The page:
To keep things consistent, we used the same bike with the same wheelset (DT Swiss EX1501 with 25mm internal width) and used exactly 23psi front and 25psi rear throughout testing. We used tubeless tyres and inflated them with a track pump to check for sealing and burping issues. We then measured each tyre’s width and height with a Vernier gauge and the hardness of the tread with a durometer before hitting the trails.

First up was a roll-down test. We took an average over three timed runs down a fireroad (without pedalling) to gauge rolling resistance. We then did back-to-back runs of several muddy, rocky and rooty tracks, taking two or three runs before swapping tyres and repeating to get the most direct comparison possible.

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We did this several times on a range of different tracks at a few different riding spots, often using a stopwatch to put a number to the tyres’ performance. We hope this thorough testing helps you pick the best bike boots for your needs.

What to look for

Profile: The cross-section shape of a tyre. Squarer tyres bite harder into slippery turns and off-cambers. Rounder tyres offer a more predictable drift — they generally roll faster and carry speed better through flat corners. Remember wider rims make a given tyre squarer.

Casing: Often overlooked, the casing (or carcass) is the nylon-reinforced body of the tyre. Its construction balances weight and rolling resistance on one hand, with puncture-resistance, damping and stability on the other. It has a huge effect on rolling drag and traction.

Maxxis Shorty 3C EXO 29×2.3

  • Price: £56 / $78 / AU$99
  • Weight: 885g
  • Width: 2.11
  • Height: 2.07in
  • Maxxis UK
  • Maxxis USA

e*thirteen TRSr / TRS+ 29×2.35

  • TRSr (front): £68 / $72 / AU$116
  • TSR+ (rear): £57 / $59 / AU$100
  • Weight: 964g
  • Width: 2.30in
  • Height: 2.15in
  • e*thirteen
  • Silverfish UK

Specialized Hillbilly Grid 29×2.3

  • Price: £35 / $60 / AU$TBC
  • Weight: 960g
  • Width: 2.13in
  • Height: 2.09in
  • Specialized

Schwalbe Magic Mary SuperGravity TrailStar 29×2.35

  • Price: £65 / $98 / AU$100
  • Weight: 1,145g
  • Width: 2.35in
  • Height: 2.2in
  • Schwalbe

Maxxis Minion DHF 3C EXO 29×2.5

  • Price: £56 / $60 / AU$110
  • Weight: 1,000g
  • Width: 2.25in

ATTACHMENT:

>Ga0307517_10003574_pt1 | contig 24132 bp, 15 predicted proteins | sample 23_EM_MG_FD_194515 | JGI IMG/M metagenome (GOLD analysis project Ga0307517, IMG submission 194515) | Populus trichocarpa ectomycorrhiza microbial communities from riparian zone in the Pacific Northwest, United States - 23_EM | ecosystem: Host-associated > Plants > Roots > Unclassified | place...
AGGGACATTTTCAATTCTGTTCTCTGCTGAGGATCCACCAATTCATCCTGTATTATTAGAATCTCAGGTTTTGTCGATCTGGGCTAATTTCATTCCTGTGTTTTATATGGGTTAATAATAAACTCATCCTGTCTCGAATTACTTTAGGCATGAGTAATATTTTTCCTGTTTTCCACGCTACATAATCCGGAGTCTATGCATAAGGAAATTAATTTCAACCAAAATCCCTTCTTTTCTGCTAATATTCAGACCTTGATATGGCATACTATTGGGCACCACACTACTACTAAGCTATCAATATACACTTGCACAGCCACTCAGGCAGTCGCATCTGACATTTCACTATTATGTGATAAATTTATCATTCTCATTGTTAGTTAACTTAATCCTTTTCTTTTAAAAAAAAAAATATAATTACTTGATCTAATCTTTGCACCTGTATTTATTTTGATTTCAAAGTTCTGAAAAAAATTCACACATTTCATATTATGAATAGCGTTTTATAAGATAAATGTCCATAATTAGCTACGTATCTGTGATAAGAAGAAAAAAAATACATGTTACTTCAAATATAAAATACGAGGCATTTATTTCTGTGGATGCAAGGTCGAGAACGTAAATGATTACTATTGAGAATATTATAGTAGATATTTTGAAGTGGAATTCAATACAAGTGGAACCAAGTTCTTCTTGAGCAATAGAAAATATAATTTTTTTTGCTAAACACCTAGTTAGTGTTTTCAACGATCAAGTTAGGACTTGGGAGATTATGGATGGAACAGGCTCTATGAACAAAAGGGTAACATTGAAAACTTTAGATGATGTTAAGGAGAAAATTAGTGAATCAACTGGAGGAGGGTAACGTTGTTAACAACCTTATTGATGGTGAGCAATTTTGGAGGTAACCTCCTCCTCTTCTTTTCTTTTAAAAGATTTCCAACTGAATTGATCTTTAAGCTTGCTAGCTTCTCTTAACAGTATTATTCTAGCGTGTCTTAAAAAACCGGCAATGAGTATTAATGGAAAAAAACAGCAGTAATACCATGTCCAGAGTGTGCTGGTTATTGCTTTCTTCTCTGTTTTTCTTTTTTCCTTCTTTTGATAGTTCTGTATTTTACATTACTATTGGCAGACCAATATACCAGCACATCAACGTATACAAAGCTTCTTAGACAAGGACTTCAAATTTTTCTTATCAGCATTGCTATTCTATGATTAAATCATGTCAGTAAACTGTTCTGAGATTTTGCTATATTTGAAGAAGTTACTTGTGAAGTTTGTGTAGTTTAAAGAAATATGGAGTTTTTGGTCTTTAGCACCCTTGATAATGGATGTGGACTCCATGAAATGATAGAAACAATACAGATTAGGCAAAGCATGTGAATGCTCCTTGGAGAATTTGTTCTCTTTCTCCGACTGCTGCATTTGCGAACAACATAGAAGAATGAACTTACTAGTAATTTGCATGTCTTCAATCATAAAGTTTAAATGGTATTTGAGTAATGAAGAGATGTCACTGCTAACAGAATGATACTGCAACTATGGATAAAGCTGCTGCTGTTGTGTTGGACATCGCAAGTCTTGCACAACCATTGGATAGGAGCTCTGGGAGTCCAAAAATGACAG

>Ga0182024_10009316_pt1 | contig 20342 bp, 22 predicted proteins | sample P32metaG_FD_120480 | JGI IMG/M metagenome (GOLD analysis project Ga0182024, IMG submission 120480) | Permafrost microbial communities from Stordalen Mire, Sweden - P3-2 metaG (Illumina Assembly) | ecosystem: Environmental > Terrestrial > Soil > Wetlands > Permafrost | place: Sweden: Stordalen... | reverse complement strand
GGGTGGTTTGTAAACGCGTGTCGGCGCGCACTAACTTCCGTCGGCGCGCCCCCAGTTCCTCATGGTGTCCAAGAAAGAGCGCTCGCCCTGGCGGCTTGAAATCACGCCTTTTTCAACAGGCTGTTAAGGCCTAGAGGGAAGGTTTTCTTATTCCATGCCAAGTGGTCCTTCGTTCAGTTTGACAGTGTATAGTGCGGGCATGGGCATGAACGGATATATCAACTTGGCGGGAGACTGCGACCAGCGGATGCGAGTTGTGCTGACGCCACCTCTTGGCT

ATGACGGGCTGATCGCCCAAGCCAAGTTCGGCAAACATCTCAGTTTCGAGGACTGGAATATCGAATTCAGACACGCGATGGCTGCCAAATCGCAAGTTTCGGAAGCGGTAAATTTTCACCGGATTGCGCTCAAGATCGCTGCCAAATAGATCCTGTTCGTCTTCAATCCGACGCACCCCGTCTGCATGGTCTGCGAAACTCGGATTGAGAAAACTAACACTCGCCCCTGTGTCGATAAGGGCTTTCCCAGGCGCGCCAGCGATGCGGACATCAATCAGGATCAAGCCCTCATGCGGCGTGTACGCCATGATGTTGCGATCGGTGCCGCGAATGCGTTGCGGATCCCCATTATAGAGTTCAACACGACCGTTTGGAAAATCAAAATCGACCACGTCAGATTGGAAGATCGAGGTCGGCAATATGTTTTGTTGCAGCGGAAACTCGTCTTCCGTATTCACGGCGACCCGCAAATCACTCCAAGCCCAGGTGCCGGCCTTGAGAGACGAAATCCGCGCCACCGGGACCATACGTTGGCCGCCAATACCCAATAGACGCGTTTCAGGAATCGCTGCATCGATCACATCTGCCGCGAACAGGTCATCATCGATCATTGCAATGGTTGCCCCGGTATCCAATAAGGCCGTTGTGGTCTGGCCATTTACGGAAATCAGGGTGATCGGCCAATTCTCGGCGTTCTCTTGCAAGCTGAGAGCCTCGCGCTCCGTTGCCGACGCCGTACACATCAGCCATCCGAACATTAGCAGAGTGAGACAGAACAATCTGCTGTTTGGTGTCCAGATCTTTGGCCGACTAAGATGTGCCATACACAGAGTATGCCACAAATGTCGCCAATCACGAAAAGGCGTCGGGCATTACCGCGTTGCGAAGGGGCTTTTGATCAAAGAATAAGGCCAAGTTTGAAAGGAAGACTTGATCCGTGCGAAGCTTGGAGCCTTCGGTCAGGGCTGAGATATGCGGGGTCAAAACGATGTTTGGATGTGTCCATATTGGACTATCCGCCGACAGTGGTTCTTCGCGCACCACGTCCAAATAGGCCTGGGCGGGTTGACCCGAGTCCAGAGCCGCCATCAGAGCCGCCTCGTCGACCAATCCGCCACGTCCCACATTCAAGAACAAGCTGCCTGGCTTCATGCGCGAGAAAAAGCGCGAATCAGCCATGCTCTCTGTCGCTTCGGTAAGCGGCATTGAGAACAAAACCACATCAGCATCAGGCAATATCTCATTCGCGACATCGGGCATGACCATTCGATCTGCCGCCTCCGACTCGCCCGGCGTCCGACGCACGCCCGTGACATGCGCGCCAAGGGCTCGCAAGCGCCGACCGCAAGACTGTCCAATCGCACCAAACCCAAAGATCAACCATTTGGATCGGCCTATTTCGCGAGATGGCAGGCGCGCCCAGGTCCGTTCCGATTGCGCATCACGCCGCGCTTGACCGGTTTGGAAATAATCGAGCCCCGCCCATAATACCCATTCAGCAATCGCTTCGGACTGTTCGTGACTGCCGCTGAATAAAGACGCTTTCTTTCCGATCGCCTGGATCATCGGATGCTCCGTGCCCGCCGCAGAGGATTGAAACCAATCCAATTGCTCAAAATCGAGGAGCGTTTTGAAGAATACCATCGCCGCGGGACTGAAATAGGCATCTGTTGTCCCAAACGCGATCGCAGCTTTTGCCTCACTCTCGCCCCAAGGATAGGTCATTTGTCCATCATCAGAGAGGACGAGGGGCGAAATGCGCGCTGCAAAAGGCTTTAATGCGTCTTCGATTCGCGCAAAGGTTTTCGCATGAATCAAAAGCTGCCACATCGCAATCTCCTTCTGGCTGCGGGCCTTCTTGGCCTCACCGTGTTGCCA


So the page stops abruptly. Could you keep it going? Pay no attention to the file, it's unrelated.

• Height: 2.14in
  • Maxxis UK
  • Maxxis USA

You can read more at BikeRadar.com

Best winter mountain bike tyres

The right tyres change everything. They can make the difference between riding and sliding, railing or crashing, puncturing or ploughing. Bump absorption, damping and rolling resistance are also very important. We’ve tested a range of tyres to see you through the winter slop, from aggro all-rounders to spiky mud munchers and these were the best performers of the bunch. We’ve gone for 29in rubber here, but most are available in 650b and 26in versions too.

  • Best mountain bike: how to choose the right one for you
  • Buyer’s guide to winter MTB tyres

How we tested

To keep things consistent, we used the same bike with the same wheelset (DT Swiss EX1501 with 25mm internal width) and used exactly 23psi front and 25psi rear throughout testing. We used tubeless tyres and inflated them with a track pump to check for sealing and burping issues. We then measured each tyre’s width and height with a Vernier gauge and the hardness of the tread with a durometer before hitting the trails.

First up was a roll-down test. We took an average over three timed runs down a fireroad (without pedalling) to gauge rolling resistance. We then did back-to-back runs of several muddy, rocky and rooty tracks, taking two or three runs before swapping tyres and repeating to get the most direct comparison possible.

ADVERTISEMENT
advertisement

We did this several times on a range of different tracks at a few different riding spots, often using a stopwatch to put a number to the tyres’ performance. We hope this thorough testing helps you pick the best bike boots for your needs.

What to look for

Profile: The cross-section shape of a tyre. Squarer tyres bite harder into slippery turns and off-cambers. Rounder tyres offer a more predictable drift — they generally roll faster and carry speed better through flat corners. Remember wider rims make a given tyre squarer.

Casing: Often overlooked, the casing (or carcass) is the nylon-reinforced body of the tyre. Its construction balances weight and rolling resistance on one hand, with puncture-resistance, damping and stability on the other. It has a huge effect on rolling drag and traction.

Maxxis Shorty 3C EXO 29×2.3

  • Price: £56 / $78 / AU$99
  • Weight: 885g
  • Width: 2.11
  • Height: 2.07in
  • Maxxis UK
  • Maxxis USA

e*thirteen TRSr / TRS+ 29×2.35

  • TRSr (front): £68 / $72 / AU$116
  • TSR+ (rear): £57 / $59 / AU$100
  • Weight: 964g
  • Width: 2.30in
  • Height: 2.15in
  • e*thirteen
  • Silverfish UK

Specialized Hillbilly Grid 29×2.3

  • Price: £35 / $60 / AU$TBC
  • Weight: 960g
  • Width: 2.13in
  • Height: 2.09in
  • Specialized

Schwalbe Magic Mary SuperGravity TrailStar 29×2.35

  • Price: £65 / $98 / AU$100
  • Weight: 1,145g
  • Width: 2.35in
  • Height: 2.2in
  • Schwalbe

Maxxis Minion DHF 3C EXO 29×2.5

  • Price: £56 / $60 / AU$110
  • Weight: 1,000g
  • Width: 2.25in
  • Height: 2.14in
  • Maxxis UK
  • Maxxis USA

You can read more at BikeRadar.com